Eight-diagram Palm Training Techniques

Ba Gua Zhang is one of the major “internal” Chinese martial arts. It is also an older form of martial arts originating in nineteenth century China. There are at least 10 different styles of Ba Gua Zhang, each varying in techniques and slightly modified by its original teacher. The martial art as a whole encompasses a wide range of techniques, including proper stances, use of weapons and variations of hand strikes. People who practice Ba Gua Zhang are largely known for their ability to have a smooth flow in their footwork as well as when using different kinds of weapons and strikes.

Turning the Circle
Note that the “Turning the Circle” is one of Ba Gua Zhang’s most identifiable trademarks. It is a unique method of movement and proper stance. In this technique, a fighter will slowly walk in a circle while in different stances. A common stance is one that is low, has the knees bent, and has the arms stuck out with the palms flat and ready to strike (as pictured). A fighter will practice various moves, including hand strikes, low kicks and weapon tactics while in this stance and motion. Ba Gua Zhang has similarities to other forms of martial arts such as tai chi.

Ba Gua Zhang Weapons

Keep in mind that fighters using Ba Gua Zhang are taught to use multiple types of weapons in combat. Weapons used include swords, knives, spears and staffs. They are known for using very large weapons, most commonly the Bagua Sword or Bagua Broadsword. Other common weapons used are hook swords, straight swords and the “scholars pen.” The scholars pen is a pair of small knives and are usually concealed for a surprise attack.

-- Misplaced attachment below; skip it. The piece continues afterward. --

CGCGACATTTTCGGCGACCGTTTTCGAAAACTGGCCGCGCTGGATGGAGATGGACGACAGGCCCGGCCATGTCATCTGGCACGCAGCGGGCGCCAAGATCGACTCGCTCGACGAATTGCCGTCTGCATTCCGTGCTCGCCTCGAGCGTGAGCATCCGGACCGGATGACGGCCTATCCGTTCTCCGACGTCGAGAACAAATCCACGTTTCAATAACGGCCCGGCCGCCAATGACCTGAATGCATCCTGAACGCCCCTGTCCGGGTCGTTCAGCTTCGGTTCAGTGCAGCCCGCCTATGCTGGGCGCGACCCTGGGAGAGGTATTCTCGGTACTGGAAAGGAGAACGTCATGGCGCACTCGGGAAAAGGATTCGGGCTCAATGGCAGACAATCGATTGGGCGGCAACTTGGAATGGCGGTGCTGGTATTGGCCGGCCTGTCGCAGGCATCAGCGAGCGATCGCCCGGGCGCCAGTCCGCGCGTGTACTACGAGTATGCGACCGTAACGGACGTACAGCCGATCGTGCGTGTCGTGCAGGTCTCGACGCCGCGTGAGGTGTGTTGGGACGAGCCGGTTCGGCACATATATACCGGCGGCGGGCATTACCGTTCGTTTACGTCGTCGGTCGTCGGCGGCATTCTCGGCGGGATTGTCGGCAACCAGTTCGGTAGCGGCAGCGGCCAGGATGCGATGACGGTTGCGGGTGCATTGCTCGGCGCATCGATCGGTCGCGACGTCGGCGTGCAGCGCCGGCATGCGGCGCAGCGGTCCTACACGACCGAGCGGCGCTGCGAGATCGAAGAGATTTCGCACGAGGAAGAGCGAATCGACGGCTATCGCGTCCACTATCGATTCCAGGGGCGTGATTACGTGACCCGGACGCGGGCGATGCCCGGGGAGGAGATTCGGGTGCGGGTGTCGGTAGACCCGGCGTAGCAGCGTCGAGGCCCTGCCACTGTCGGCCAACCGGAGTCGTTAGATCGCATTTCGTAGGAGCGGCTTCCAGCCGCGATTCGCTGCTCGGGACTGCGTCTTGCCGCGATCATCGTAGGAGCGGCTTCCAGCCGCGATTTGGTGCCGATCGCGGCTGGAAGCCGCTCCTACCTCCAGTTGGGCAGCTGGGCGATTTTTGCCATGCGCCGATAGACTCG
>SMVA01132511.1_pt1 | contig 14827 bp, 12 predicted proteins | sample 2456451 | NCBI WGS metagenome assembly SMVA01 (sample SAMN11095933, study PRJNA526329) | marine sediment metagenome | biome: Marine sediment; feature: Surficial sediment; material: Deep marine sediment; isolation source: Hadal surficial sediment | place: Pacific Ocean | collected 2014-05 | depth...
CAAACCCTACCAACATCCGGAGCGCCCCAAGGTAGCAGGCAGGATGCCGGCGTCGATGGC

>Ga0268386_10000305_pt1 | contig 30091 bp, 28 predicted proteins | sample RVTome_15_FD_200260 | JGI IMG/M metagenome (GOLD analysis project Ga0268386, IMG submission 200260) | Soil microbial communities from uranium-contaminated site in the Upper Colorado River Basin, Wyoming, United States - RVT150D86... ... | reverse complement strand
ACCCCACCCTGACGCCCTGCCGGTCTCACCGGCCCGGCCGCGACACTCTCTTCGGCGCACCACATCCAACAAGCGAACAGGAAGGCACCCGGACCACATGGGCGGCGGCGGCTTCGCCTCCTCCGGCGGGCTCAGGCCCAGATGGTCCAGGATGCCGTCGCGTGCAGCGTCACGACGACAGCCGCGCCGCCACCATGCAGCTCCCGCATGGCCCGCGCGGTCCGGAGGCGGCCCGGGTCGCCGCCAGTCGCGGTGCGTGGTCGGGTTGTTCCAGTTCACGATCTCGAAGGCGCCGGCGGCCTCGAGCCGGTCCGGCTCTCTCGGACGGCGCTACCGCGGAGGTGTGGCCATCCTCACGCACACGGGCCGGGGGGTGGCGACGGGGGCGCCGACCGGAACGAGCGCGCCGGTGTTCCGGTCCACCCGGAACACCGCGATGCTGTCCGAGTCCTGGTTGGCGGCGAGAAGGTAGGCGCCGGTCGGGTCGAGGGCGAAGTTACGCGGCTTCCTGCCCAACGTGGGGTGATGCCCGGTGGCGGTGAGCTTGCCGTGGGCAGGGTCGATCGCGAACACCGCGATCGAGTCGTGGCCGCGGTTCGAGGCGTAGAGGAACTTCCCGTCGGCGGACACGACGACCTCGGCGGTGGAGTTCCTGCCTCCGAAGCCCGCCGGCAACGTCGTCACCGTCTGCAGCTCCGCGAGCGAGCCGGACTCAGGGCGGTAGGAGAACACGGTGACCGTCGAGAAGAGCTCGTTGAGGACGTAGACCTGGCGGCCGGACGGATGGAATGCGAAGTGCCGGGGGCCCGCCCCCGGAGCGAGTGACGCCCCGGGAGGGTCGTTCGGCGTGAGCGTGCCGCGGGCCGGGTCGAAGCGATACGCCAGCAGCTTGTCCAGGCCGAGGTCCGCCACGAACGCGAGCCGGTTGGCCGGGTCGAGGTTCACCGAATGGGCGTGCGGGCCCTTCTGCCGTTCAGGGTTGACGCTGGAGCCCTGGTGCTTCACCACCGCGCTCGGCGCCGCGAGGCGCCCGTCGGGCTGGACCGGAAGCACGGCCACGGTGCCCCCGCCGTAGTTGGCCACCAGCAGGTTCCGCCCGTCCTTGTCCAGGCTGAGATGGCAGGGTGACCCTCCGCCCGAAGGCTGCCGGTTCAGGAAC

Hand Strikes
Understand that aside from the use of weapons, hand strikes is the other main component of Ba Gua Zhang. There are generally eight different forms of hand striking taught when learning the martial art:

Chuan Zhang (the piercing palm) is thrown in an upward motion with palm pointed and facing upward as well.

Tui Zhang (the pushing palm) is thrown straight at an opponent usually at his chest with palm flat and facing outward.

Ye Zhang (the downward palm) is similar to the pushing palm but the palm is turned to the side while still facing outward.

Ta Zhang (the collapsing palm) is a similar motion to the pushing palm but you lead with the heel of your palm.

Pi Zhang (the splitting palm) is comparable to a chopping method where the arm remains straight, the palm is flat and facing upward, and the main focus point of the strike is on the inside of the forearm.

Hui Zhang (the wielding palm) is a similar motion to the splitting palm but the main focus point of the strike is now the outside of the forearm.

Shuang Cheng Zhang (the double support palm) is similar to the downward palm but uses both hands simultaneously as both palms should be faced outward and fingertips pointed inward.

Shuang Zhuang Zhang (the double strike palm) requires that both arms be held below the chest and palms faced inward with fingertips pointed out to be thrown at an opponent’s chest area.

Other Techniques

Keep in mind that although the use of weapons and hand striking are the two main components of Ba Gua Zhang, there are other techniques practiced as well. Some techniques seen in practice are a series of low kicks to the legs and ankles, joint locks of the shoulders and throws. Many of the throws used involve a combination of locking the shoulder of an opponent and grabbing the head or neck to throw them out of position. In addition, along with the popular open palm strikes, other striking techniques include the use of closed fists, fingers and elbows.

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